One of these days I’m going to get back into shape. Then I’m going to fly to Nepal. Then I’m going to hire a Sherpa to guide me on an arduous journey up into the highest reaches of the Himalayas. Along the way he’ll teach me his language, as well as the customs of his people. By the time we arrive at the summit, we will have saved each others’ lives several times, binding our fates together for all eternity. Sitting atop the apex of the world (beneath a sign that says, “No Flash Photography Allowed”) will be a shriveled old man with a long beard who will explain to me the sorcery and wonder behind the algorithm that determines what’s going to show up as a “suggested post” on my Facebook news feed.
Search Results for: urban exploration
Rebecca Litchfield is somewhat of an un-categorized hybrid, she shoots fashion (and does it darn well), but she is also very well known for her urbex (urban Exploring) photography. I’ve been following Rebecca Litchfield’s work for a long time, but it was only when I saw her great talk over at the photography show that we made the connection and started an interview. I knew it was going to be fascinating, I just did not know how much.
I guess Rob Whitworth’s work can fall under the definition of time lapse photography, though even if you beat the living heck out of me, I would not know how some of it was done.
Below is Rob’s last movie This is Shanghai followed by two of his earlier one’s Kuala Lumpur DAY-NIGHT and Traffic in Frenetic HCMC, Vietnam. Sit back, go full screen and turn up the volume before hitting the jump.[Read More…]
Way back we featured a tutorial about using sparkles and long exposure to lightpaint a car.
Photographer Benjamin Von Wong took this to the next level and sparklepaints a superhero.
The big difference IMHO is the use of flash to freeze motion with the super hero shots.
Checkout a short interview and a behind the scenes after the jump[Read More…]
In a clash between man and nature, it currently seems that nature is losing the battle. But when humans are not around – it doesn’t take long before nature starts taking over. French photographer Romain Thiery has traveled around Europe for nearly ten years, photographing abandoned human structures. Here are some of his images which show what it looks like when nature starts reclaiming human-built structures.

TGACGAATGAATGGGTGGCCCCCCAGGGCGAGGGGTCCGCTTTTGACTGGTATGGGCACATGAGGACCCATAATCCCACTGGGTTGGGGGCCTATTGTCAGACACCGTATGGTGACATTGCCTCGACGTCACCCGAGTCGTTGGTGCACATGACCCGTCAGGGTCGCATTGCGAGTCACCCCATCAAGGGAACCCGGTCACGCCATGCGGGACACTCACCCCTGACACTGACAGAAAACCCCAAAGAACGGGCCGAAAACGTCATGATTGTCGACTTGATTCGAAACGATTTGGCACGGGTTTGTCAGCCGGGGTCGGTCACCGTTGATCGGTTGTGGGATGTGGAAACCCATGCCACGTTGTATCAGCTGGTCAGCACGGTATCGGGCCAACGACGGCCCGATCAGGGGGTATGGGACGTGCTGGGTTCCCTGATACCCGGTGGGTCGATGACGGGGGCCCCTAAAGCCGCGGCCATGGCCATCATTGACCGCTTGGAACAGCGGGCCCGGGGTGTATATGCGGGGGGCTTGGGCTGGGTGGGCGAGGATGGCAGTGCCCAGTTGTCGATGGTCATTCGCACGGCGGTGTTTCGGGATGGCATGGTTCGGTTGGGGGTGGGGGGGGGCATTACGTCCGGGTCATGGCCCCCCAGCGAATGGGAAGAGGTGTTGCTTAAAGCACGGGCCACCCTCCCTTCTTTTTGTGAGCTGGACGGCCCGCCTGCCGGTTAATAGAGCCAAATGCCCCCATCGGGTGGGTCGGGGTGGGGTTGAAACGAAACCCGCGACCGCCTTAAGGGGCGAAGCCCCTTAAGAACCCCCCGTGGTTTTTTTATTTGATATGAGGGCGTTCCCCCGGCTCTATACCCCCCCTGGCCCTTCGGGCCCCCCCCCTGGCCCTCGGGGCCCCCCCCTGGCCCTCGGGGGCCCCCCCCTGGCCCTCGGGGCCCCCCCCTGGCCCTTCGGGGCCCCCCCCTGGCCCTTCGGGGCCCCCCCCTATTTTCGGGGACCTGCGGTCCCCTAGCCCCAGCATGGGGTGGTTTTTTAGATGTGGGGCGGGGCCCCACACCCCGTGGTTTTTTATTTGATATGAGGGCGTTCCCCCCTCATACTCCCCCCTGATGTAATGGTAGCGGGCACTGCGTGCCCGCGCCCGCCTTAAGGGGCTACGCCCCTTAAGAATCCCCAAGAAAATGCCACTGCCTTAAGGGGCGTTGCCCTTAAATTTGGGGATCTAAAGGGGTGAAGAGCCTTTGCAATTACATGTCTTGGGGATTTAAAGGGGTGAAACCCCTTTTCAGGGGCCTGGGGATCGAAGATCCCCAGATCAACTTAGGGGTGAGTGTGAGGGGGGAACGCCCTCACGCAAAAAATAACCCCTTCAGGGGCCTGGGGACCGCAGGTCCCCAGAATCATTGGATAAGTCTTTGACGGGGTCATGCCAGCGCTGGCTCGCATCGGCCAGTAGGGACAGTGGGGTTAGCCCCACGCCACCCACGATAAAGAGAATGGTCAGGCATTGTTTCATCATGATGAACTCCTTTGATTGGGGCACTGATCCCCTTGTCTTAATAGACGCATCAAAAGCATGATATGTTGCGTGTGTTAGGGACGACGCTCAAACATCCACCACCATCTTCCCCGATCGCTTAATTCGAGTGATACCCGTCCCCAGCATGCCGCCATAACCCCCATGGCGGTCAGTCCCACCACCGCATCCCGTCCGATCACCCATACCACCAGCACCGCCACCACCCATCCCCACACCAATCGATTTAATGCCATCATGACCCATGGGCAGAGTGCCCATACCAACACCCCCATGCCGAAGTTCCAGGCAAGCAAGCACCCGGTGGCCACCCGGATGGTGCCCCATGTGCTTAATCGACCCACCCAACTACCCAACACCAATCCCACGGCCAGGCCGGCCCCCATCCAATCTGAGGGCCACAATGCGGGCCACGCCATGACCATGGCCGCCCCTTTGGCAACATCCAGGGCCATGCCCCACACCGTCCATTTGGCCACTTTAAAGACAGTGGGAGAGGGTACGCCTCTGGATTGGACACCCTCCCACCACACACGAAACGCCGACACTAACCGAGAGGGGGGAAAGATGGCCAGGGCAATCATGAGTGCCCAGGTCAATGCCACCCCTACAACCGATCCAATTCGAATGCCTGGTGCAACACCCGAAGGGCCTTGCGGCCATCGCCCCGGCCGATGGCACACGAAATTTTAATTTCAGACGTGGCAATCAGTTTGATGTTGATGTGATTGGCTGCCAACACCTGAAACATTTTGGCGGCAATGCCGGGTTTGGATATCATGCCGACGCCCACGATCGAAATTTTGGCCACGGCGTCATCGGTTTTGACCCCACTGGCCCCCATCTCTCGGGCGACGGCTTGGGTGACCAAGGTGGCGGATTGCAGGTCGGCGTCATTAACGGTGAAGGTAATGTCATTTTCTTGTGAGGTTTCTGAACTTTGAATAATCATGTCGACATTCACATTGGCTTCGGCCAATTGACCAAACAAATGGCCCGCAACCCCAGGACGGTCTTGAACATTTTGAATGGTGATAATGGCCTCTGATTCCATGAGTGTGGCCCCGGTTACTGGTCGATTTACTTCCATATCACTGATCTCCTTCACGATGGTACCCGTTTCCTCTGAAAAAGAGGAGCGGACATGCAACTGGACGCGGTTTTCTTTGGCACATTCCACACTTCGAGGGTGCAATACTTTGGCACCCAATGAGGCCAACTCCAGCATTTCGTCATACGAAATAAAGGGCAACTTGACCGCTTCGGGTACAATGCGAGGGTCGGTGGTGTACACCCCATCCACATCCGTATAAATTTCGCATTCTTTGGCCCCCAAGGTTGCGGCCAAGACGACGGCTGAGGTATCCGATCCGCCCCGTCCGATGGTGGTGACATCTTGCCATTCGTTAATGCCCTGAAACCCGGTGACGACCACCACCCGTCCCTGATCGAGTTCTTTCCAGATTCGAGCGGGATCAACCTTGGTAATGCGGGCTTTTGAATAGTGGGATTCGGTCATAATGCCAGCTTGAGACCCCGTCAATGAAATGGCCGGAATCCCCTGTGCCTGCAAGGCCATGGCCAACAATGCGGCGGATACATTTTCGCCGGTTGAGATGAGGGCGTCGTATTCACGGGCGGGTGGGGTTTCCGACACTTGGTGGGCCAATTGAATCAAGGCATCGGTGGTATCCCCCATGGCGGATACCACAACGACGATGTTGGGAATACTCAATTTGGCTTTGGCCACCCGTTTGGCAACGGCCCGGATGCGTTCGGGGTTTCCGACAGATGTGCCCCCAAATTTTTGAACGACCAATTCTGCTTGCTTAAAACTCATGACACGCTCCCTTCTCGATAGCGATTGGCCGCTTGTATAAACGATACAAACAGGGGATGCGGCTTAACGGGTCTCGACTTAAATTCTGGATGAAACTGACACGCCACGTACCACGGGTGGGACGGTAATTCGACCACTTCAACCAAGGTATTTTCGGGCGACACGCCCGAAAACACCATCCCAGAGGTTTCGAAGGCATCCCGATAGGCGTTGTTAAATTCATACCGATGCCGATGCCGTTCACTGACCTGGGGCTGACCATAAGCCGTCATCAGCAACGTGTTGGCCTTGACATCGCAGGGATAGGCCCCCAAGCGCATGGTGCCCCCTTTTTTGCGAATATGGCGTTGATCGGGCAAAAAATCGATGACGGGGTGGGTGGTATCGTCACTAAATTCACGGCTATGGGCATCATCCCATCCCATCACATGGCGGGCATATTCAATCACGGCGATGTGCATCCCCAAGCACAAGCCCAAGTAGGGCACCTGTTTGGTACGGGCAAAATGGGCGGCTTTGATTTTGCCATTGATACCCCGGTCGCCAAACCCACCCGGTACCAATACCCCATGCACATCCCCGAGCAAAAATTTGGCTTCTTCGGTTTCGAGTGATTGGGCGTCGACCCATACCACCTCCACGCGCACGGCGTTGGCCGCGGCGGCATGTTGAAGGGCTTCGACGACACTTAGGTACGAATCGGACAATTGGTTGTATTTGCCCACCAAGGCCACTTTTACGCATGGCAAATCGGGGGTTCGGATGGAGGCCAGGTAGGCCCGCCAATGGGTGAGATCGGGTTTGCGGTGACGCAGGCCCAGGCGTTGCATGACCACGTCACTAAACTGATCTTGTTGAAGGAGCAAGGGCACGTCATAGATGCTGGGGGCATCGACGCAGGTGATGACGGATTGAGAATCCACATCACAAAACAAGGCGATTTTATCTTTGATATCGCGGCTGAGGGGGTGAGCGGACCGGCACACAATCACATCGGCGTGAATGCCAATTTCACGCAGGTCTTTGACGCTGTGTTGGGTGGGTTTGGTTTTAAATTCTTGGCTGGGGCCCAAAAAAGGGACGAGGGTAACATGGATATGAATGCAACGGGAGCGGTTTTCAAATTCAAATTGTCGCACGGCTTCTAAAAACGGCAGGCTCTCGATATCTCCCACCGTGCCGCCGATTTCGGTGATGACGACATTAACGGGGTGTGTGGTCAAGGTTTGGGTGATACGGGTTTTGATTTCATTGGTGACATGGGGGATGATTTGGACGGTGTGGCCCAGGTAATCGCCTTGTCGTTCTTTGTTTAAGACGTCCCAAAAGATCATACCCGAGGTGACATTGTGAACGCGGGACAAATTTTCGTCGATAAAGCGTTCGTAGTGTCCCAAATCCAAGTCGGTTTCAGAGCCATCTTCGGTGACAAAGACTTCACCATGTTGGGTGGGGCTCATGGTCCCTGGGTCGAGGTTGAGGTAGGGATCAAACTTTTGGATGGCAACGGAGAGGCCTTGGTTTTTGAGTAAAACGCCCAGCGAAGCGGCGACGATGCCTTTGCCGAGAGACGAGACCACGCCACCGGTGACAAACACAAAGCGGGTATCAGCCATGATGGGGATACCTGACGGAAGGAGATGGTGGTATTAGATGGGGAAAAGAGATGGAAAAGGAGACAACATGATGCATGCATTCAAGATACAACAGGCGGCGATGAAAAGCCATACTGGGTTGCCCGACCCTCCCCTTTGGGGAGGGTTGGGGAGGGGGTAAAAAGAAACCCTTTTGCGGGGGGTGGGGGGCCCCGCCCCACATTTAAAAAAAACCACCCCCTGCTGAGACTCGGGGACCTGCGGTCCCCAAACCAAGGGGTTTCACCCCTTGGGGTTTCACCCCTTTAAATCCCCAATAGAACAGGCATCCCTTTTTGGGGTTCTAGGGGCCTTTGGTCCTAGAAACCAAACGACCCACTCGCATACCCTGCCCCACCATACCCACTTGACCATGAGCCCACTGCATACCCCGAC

The very thought of Fukushima Daiichi nuclear disaster can bring tears to your eyes. It’s been more than six years since this event, and consequences still remain visible.
Many photographers have tried to explore this place and document the aftermath of the terrible accident. Very few of them have succeeded, and one of them is Rebecca Lilith Bathory. She managed to get the necessary licenses, and she was granted access to the site of one of the worst nuclear disasters in history. In her series of images and a recently published book, she tells the moving story of Fukushima, where time stopped on March 11, 2011.
We photographers do love our catch-phrases, but what do they all mean? Here’s my not-so-serious and very tongue-in-cheek run down of some of the more commonly used terms and their meanings. And yes, I’m as guilty as the next guy:
Rewind back to the 1970’s and Chilean born photographer, Camilo José Vergara, had just begun what would become one of the most extensive and important photography projects taken on by a single photographer. Armed with a 35mm camera and some Kodachrome 64, Vergara hit the inner city streets of 16 different cities across the United States and began documenting the evolution of the ghetto one photo at a time.
Over the course of the next 40+ years, Vergara would continue on his journey, revisiting many of the same locations he’d already documented year after year to photograph them again, in similar, if not exact, fashion. Vergara now has 10’s of thousands of photographs that, together, provide a visual history of decay and rebirth in America.[Read More…]